These phrases and theoretical models belong to another bi-racial couple, Téa (Chalia La Tour) and Patricia (Irene Sofia Lucio) who are on stage to facilitate rage, yet are also full of the blurry, soupy language of the academy and therapy circle, which Harris delights in poking fun at.
It is telling how easily the white people on stage at first take up the majority of air to speak about their experiences; their voices hijack a process which is not theirs. Most absurdly, Dustin, who feels offended that the racism he feels has been directed against him has been ignored.
But he’s white, Gary queries; though Dustin insists he is not, leading Gary to explode that he himself is “black, black black, blue black, jet black, raisin black, eerie black.” From being a figure of raucousness, Alana’s pain at Phillip’s self-realization sharpens, while Jim’s confusion and sense of offense is quieter.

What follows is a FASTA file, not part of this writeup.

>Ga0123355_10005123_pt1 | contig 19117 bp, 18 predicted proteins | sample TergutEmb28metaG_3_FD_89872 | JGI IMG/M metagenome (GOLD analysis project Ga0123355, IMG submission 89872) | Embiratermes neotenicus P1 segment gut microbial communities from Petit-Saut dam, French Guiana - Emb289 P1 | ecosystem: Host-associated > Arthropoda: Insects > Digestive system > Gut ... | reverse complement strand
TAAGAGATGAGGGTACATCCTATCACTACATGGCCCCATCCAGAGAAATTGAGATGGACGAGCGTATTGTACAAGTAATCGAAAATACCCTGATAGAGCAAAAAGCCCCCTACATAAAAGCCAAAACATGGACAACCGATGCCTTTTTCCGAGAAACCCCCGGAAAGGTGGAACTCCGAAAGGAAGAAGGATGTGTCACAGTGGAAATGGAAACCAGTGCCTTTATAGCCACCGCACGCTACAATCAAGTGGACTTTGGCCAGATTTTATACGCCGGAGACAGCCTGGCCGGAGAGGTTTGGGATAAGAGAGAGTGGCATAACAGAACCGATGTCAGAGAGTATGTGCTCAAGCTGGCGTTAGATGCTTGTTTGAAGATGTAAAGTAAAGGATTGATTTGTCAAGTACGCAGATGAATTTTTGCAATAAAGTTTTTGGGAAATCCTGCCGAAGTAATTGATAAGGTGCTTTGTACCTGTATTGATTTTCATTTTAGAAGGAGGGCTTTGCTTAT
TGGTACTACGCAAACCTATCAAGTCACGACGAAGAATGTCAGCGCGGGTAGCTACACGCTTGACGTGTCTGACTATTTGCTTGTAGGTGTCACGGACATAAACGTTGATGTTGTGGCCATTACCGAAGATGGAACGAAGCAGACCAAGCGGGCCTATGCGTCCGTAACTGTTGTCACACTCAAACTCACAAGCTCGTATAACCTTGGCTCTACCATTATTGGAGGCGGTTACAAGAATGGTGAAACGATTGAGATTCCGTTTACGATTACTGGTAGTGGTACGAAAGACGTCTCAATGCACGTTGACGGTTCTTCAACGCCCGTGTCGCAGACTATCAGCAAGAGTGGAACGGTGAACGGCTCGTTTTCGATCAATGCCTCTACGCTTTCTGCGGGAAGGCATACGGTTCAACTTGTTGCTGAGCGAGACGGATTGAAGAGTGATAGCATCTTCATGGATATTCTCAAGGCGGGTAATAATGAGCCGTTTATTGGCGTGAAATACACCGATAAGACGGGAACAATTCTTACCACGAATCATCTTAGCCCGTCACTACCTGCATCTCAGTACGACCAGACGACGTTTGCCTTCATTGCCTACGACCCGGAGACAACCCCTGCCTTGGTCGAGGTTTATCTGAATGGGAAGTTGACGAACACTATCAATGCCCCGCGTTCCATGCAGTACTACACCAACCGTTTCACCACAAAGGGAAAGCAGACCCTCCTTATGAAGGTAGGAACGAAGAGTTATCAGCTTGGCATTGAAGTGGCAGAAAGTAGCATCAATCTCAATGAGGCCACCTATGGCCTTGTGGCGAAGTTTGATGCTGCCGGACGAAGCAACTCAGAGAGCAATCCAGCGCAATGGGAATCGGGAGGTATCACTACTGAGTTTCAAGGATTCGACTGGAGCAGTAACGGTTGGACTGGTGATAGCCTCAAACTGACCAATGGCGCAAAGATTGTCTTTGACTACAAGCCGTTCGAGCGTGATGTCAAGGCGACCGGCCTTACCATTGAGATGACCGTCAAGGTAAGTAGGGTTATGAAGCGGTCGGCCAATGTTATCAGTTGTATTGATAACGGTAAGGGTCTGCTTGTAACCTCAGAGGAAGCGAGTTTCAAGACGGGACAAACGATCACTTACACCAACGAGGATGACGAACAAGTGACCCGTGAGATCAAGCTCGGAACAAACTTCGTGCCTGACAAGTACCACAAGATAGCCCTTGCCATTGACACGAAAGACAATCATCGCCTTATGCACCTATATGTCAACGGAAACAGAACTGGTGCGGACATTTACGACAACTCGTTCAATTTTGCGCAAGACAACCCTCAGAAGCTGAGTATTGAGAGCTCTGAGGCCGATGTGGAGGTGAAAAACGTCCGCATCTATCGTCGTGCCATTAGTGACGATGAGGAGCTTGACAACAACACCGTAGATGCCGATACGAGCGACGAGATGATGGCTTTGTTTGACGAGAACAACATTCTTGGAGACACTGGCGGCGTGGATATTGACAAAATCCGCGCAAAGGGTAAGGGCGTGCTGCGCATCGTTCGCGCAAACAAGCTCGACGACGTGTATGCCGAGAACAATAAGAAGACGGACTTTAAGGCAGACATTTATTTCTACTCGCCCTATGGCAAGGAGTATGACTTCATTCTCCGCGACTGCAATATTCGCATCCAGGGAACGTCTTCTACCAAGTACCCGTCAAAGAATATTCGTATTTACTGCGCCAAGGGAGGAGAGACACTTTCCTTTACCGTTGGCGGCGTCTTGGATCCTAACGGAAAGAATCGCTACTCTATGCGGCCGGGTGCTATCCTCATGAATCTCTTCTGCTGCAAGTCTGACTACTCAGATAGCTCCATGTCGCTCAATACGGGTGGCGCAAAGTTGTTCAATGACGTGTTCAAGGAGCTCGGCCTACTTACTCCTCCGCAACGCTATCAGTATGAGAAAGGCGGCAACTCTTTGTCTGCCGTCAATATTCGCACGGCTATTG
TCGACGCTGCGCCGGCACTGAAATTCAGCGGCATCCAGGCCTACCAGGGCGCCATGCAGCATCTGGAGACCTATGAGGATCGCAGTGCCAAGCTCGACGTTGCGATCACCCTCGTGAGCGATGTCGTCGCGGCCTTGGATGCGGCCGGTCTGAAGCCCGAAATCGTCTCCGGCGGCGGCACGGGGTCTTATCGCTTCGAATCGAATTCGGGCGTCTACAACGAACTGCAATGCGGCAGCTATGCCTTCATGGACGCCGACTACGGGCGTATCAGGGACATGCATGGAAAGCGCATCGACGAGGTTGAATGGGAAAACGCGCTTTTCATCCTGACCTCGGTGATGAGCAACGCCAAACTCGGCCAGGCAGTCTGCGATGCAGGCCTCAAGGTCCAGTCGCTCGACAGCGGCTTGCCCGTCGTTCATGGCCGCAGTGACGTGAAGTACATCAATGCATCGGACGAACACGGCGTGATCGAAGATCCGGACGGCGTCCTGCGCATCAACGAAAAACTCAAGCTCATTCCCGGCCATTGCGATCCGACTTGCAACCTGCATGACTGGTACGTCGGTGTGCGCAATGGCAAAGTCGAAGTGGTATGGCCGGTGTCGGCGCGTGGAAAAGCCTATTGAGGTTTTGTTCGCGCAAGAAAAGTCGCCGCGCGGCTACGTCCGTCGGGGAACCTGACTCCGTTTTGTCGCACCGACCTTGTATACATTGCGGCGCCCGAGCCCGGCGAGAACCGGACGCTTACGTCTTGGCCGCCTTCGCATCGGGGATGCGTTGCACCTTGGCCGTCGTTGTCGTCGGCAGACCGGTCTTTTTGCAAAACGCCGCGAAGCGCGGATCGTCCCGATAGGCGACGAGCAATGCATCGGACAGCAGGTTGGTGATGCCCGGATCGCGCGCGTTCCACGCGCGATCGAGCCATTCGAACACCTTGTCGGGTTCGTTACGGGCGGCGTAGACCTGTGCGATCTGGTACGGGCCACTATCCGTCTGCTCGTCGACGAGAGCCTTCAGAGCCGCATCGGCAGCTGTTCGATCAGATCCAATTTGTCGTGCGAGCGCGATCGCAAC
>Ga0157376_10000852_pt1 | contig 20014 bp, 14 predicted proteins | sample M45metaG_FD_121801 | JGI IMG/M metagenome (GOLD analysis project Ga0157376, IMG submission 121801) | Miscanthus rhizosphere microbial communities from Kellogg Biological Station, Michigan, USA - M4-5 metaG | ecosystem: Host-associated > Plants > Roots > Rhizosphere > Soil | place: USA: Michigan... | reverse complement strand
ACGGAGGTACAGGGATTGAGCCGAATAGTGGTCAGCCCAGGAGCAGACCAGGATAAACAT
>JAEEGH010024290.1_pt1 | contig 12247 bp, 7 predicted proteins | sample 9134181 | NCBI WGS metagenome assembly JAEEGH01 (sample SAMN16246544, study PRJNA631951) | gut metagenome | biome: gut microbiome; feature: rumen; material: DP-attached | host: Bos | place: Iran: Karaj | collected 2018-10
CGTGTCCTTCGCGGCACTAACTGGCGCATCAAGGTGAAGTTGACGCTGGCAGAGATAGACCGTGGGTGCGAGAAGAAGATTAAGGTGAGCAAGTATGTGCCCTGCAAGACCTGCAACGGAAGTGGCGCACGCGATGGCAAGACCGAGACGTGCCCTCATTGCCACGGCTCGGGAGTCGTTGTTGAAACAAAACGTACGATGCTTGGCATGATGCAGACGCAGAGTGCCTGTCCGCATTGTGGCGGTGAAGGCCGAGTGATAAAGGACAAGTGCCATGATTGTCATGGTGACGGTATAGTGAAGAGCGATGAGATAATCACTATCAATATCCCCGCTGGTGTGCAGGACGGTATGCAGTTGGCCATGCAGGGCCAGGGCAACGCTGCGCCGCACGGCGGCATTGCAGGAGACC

The black expressions of pain, confusion, and fury are woven into Harris’ intricately argued discourses around power and memory. That is when the gasps of recognition and revelation begin, the actors animating Harris’ words and cultural analysis with a taut emotional sense and wrenching impact.
The play ends far from the antebellum South, at least in terms of time. It also ends far from positively. It is bleak and damning, and all the more provocative for being so. Kaneisha’s final words of the play, stated in an ambiguous, loaded tone, are aimed squarely at her white partner—and also (I think by Harris) at those white members of the audience watching Slave Play.
Slave Play is at New York Theatre Workshop until January 13.